Over the past few weeks, the constant stream of rape and sexual harassment allegations coming from across the Australian political landscape has been nothing short of harrowing.
From the disgraceful Brittany Higgins scandal through to the empowering speeches of the indefatigable Grace Tame, the world has seen both the best and worst that Australia has to offer, as multiple survivors of gendered violence have courageously stepped forward to tell their stories.
With a level of candour that's impossible not to admire, the lived experiences of these two women have galvanised the public to treat women with greater dignity and respect.
But among the marches, calls to action and social platforming, has the true meaning of "gendered violence" become lost along the way? And could some of its most vocal opponents be guilty of engaging in gendered violence themselves?
Take Janine Hendry and the team behind the 'March 4 Justice' rallies across Australia over the course of the past month.
While Hendry has been rightfully praised for bringing together a vast coalition of women and male allies from across the nation over the past month, few people realise that less than six weeks ago she was actively tweeting what could be seen as homophobic and transphobic messages about an openly gay member of parliament.
Nestled among a discussion on superannuation and home ownership, Hendry's tweet (and those associated with it) towards Tim Wilson highlights just how ingrained gendered violence towards the LGBTIQA+ community is within parts of our social and political discourse.
By superimposing Wilson's face onto the body of the acclaimed actress Ethel Merman, the authors of these tweets effectively played to gendered stereotypes, which have plagued LGBTIQA+ people extensively throughout recent history. From gay men being portrayed as too effeminate, lesbian women being portrayed as too butch through to trans people being portrayed as caricatures of 'real' men and women, such cheap gags for political mileage have real and lasting influences on how LGBTIQA+ people are treated.
Having worked alongside Wilson before on the national board of Safe Schools Coalition Australia and the Marriage Equality campaign, it deeply pains me to see him targeted with this type of abuse, as I know from firsthand experience just how hard he's worked for equality for all LGBTIQA+ Australians throughout his career.
But while Wilson may have a thick skin when it comes to discrimination against himself (a fact which he reminded me of when I approached him about this story), the same can't necessarily be said for a teenager who might be struggling with gender and sexuality related bullying at school.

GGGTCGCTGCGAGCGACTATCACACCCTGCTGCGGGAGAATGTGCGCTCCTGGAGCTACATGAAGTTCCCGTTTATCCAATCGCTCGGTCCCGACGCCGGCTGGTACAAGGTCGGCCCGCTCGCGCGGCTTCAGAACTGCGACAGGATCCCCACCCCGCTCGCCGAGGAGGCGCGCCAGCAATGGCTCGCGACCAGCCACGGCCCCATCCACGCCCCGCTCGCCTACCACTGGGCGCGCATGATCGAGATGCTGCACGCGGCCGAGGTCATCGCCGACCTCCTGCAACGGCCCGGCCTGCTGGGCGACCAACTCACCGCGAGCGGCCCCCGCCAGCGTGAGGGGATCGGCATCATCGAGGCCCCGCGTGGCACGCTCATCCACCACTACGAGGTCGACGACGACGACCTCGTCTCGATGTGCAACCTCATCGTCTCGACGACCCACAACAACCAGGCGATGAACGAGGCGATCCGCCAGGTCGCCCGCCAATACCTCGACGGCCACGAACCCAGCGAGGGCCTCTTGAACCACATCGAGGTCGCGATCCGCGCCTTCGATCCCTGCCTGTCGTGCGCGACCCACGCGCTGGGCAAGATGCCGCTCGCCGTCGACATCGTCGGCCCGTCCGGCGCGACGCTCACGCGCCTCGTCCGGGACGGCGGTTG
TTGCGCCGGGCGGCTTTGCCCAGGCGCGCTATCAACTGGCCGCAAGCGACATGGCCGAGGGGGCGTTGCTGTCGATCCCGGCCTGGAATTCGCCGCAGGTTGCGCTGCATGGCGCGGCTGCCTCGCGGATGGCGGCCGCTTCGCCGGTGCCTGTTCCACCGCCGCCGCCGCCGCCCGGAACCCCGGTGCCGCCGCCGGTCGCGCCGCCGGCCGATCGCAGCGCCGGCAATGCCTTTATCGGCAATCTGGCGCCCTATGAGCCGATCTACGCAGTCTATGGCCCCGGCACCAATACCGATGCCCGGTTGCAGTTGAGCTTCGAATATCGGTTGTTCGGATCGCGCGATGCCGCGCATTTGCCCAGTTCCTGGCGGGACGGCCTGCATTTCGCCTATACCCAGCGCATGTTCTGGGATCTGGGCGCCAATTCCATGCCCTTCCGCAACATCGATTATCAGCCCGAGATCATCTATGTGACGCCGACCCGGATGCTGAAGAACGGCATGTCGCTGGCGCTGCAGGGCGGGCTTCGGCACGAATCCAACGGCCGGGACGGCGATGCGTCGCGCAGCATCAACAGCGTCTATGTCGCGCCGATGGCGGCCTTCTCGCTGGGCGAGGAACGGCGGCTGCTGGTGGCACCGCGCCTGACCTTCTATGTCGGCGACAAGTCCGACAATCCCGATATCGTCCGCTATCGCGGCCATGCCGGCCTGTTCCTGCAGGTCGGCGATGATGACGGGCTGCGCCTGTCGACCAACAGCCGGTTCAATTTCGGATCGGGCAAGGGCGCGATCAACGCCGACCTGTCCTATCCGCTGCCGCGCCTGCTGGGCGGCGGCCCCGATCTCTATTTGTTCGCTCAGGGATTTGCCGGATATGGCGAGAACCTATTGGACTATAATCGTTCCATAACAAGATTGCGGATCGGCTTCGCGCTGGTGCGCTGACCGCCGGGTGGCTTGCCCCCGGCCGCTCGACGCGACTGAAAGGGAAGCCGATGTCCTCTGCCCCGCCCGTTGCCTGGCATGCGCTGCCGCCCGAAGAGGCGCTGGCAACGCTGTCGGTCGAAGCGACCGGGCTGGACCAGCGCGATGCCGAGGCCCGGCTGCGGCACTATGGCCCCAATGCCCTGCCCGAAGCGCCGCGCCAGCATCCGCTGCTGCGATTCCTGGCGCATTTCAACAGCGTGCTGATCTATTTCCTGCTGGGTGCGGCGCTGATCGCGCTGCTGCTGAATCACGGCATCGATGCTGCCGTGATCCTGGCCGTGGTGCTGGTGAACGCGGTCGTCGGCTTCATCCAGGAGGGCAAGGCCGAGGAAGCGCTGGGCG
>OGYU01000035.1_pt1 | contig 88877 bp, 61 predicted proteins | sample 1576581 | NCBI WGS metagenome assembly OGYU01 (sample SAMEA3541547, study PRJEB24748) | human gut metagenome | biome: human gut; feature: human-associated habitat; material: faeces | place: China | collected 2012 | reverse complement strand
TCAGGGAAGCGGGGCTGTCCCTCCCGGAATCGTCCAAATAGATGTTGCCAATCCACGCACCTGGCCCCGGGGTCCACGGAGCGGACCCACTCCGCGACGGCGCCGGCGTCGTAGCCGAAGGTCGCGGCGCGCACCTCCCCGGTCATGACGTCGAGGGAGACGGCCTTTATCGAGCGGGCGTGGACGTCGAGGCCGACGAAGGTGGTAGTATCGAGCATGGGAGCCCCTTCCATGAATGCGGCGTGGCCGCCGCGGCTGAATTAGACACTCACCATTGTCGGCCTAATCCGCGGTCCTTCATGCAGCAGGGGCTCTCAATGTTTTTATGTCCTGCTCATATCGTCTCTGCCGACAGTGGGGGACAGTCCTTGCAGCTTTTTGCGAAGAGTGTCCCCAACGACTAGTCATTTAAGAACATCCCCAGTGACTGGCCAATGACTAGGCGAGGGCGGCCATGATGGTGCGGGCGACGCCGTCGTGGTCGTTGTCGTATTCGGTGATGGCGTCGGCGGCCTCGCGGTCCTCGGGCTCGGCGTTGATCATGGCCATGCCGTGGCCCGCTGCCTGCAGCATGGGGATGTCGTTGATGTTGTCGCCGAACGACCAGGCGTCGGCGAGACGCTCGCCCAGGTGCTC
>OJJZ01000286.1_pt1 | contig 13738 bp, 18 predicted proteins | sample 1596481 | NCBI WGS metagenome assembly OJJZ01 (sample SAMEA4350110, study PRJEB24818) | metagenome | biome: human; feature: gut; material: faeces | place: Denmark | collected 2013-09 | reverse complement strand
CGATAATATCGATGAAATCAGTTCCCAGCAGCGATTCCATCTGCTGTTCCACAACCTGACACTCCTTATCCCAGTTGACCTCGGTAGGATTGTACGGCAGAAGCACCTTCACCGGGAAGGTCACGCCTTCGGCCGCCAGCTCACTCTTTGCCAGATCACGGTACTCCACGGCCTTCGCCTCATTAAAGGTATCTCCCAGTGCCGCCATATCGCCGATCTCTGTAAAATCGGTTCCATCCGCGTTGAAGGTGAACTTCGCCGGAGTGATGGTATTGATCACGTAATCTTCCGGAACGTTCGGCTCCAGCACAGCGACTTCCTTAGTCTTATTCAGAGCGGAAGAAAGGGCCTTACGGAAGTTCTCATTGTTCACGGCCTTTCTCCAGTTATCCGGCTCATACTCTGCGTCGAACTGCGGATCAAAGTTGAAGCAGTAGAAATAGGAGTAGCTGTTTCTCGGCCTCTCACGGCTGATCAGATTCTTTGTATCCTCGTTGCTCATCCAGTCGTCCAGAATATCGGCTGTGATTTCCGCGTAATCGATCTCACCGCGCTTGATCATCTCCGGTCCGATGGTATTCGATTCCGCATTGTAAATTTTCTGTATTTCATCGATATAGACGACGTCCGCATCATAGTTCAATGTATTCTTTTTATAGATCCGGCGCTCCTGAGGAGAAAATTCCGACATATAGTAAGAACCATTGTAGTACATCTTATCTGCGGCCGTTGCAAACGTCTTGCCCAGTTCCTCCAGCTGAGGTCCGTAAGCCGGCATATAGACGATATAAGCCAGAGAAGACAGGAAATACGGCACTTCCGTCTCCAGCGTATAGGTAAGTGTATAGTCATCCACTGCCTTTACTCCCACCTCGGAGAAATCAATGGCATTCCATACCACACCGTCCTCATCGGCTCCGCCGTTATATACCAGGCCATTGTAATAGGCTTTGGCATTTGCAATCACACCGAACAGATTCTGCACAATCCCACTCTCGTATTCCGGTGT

Such opportunistic remarks can be deadly. Detailed studies such as the latest 'Writing Themselves In' report from LaTrobe University show that nearly 60% of LGBTI 16- and 17-year-olds have contemplated suicide due to bullying, and just over 25% have attempted it. These figures are even worse amongst transgender kids, with 83% having considered suicide due to social abuse and over 37% having attempted it, as reported by Beyond Blue.
Longitudinal studies have also shown that reducing homophobic and transphobic bullying and harassment in schools, is crucial to preventing other forms of sexualised violence later on in life.
Whether she realises it or not, Hendry's long history of highly politicised remarks would've also made it difficult for many Coalition state and federal parliamentarians who want to see an end to gendered violence, publicly get behind the "March 4 Justice" movement. From repeatedly mocking female Coalition leaders such as Gladys Berejiklian, through to comparing Prime Minister Scott Morrison to marijuana and calling for a Lincoln Project style campaign against all members of the Coalition over recent months, the toxicity connected with Hendry's online activities would have been impossible for them to ignore.
But while Hendry's remarks may come across as hypocritical, they're not the only one who've been engaging in politicised, gendered violence against LGBTIQA+ people and women recently.
As shown by Peter van Onselen, Political Editor at 10 News First, the Coalition is facing an existential threat at the next election, due to PM Scott Morrison's handling of the gendered violence crisis that continues to tear parliament apart. From male Coalition staffers masturbating on the desks of female parliamentarians through to the Prime Minister himself weaponising non-existent allegations against a media company, the bombshells nearly write themselves given the insights on political leadership (or lack thereof) that they provide.
However, sparks of hope and inspiration can still come from the nation's Parliament if we're willing to look for them.
Just days after the Brittany Higgins story first broke, a record number of Coalition parliamentarians attended a function held by the 'Parliamentary Friends of LGBTIQ Australians in Parliament House', outnumbering the Labor and Greens elected officials for the first time. While listening to the impassioned advocacy of young trans women such as Isabelle Langley and Neighbours star Georgie Stone, a Nationals MP decided to join Warren Entsch (Liberals), Graham Perrett (Labor) and Janet Rice (Greens) in being a co-chair of the bipartisan group of allies.
If such a simple act of humanity – even at a time like this – still has the potential to take us by surprise, then there may well be hope for Canberra yet.
Kate Doak is an investigative journalist for 10 News First and ViacomCBS.